This book is designed for a first course in microprocessors or it may be used as a reference for practicing engineers. The book is unique in presenting a balanced, integrated topic coverage of assembly language programming, microcontroller programming via the C language, and hardware interfacing. Programming topics are discussed using both assembly language and C, while hardware interfacing examples use C to keep code complexity low and improve clarity. A goal of this book is to prepare students for advanced courses in embedded systems or computer architecture. As such, the topic coverage is wide, with a mixture of software and hardware topics. The assembly language programming topics emphasize the linkage between C language constructs and their assembly language equivalents, so that students clearly understand the impact of C coding choices in terms of execution time and memory requirements. Hardware interface topics included in the textbook cover the fundamentals (parallel, serial, interrupts, A/D, D/A) using devices that do not require an extensive circuits background. Laboratory Projects These provide an extensive off-the-shelf lab experience (13 experiments) for using the PIC18: one experiment on introductory computer architecture topics, four experiments on PIC18 assembly language, and eight hardware experiments. The hardware experiments require the read to breadboard a PIC18F242 system that includes a serial EEPROM, external 8-bit Digital-to-Analog converter, and RS232 interface, and an infrared receiver module. The hardware labs cover all major subsystems on the PIC18: A/D, timers, asynchronous serial interface, and the 12C interface. All hardware labs are programmed in C, using the HI-TECH PICC18 compiler. A supplemental website (www.reesemicro.com) has book C code examples that have been modified to be compatible with both the Microchip MCC18 and HI-TECH PICC18 compilers, as well as lecture notes and sample quizzes.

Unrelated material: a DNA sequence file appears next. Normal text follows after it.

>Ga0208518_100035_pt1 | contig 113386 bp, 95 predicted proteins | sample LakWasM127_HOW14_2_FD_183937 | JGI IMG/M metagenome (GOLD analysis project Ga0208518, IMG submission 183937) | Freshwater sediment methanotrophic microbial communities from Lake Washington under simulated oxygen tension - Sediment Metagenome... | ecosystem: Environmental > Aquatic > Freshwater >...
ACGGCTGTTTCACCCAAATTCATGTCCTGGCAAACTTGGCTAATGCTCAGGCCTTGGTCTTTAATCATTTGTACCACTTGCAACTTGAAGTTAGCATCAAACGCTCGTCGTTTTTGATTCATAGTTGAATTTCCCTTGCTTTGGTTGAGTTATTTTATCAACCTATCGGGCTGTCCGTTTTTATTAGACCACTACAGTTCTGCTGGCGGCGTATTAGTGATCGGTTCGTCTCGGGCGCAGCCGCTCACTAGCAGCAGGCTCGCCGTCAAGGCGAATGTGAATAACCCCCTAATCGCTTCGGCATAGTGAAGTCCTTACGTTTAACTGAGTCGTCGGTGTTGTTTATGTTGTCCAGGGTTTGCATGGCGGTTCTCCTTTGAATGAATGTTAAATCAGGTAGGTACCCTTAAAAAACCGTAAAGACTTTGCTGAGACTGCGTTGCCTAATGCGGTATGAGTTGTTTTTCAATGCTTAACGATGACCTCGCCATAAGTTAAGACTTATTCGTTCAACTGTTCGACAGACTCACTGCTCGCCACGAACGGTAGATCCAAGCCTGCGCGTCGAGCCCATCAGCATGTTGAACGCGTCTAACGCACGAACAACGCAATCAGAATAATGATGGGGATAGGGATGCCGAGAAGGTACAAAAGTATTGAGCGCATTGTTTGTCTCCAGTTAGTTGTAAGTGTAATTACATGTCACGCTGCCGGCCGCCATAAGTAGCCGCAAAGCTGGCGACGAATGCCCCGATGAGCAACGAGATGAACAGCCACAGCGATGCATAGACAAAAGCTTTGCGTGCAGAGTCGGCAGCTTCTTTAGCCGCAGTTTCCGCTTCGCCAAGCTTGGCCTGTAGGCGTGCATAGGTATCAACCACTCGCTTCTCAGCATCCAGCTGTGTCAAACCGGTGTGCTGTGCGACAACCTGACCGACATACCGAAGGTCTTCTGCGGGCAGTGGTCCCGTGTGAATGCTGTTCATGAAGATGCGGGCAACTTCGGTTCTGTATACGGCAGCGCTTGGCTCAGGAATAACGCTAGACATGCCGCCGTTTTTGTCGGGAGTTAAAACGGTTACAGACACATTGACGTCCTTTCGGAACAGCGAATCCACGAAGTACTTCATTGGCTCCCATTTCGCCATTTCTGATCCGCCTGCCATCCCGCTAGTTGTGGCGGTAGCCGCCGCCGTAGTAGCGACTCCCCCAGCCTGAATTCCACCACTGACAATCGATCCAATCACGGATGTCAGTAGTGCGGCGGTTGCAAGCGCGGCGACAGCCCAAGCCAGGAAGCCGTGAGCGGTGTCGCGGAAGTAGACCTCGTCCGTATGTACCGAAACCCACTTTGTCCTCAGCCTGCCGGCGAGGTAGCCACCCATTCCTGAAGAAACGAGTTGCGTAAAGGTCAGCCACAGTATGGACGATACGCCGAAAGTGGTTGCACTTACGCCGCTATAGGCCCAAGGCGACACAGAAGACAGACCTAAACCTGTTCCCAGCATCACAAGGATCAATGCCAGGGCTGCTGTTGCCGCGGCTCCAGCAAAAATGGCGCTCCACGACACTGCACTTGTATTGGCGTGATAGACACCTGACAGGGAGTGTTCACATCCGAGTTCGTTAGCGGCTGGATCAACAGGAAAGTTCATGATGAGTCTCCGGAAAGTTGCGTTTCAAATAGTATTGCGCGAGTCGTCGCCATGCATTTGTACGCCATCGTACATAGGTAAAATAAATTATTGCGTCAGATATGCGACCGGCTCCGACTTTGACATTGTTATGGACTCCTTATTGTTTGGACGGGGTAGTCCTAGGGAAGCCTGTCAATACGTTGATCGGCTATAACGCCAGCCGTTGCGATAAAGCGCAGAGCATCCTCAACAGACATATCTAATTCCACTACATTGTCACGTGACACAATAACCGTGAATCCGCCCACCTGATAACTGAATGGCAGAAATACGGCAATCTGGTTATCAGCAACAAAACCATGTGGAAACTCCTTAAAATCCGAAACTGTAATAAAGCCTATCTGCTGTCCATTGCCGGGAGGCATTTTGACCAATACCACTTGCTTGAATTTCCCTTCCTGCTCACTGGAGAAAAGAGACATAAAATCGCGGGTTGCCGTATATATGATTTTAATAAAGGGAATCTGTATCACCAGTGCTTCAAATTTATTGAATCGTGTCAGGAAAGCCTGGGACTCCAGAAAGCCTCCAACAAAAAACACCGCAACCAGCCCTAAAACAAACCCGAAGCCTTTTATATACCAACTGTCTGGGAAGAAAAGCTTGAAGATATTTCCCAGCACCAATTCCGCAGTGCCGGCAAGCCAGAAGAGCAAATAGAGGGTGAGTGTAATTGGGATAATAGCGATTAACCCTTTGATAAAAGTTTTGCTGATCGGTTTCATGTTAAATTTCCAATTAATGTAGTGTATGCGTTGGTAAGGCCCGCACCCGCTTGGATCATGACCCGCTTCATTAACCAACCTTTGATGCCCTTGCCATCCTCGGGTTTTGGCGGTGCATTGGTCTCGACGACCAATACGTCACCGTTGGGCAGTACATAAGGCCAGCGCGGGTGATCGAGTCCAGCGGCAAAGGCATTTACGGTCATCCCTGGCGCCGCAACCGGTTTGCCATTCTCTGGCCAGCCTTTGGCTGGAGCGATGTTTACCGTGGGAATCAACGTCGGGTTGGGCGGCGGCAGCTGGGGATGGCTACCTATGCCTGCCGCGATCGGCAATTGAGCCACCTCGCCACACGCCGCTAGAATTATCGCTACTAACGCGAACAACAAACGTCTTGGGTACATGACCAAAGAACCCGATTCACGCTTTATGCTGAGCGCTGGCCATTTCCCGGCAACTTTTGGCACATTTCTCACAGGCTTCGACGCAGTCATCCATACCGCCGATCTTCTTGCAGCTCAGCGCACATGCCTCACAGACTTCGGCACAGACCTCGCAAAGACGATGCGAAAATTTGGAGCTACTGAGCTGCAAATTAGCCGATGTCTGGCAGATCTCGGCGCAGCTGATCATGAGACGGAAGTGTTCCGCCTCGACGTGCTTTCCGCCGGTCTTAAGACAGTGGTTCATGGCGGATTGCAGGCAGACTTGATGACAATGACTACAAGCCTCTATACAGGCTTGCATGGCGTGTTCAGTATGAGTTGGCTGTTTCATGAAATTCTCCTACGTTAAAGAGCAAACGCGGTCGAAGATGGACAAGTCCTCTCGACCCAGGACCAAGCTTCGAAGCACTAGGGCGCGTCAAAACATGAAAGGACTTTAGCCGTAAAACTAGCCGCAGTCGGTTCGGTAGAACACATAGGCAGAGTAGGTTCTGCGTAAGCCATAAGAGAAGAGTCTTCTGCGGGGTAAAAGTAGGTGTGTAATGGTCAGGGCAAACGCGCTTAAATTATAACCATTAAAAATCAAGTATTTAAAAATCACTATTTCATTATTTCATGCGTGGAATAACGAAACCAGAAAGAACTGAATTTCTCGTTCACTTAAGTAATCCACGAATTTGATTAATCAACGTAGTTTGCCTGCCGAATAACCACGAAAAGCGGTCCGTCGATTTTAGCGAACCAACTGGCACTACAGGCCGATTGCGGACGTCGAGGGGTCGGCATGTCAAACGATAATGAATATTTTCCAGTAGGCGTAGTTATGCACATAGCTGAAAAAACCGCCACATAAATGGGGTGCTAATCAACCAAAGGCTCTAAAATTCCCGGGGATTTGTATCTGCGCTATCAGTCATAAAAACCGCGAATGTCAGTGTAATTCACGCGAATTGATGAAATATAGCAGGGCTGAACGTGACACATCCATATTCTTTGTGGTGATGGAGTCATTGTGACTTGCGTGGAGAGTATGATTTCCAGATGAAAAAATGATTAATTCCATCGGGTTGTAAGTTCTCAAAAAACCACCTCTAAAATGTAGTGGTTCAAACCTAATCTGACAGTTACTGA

About the Author
Robert B. Reese is an associate professor in the Electrical and Computer Engineering department of Mississippi State University. He holds a Ph.D. from Texas A&M University and has been teaching digital systems, microprocessors, and CVLSI design for almost two decades. His research interests focus on computer-aided design for asynchronous systems.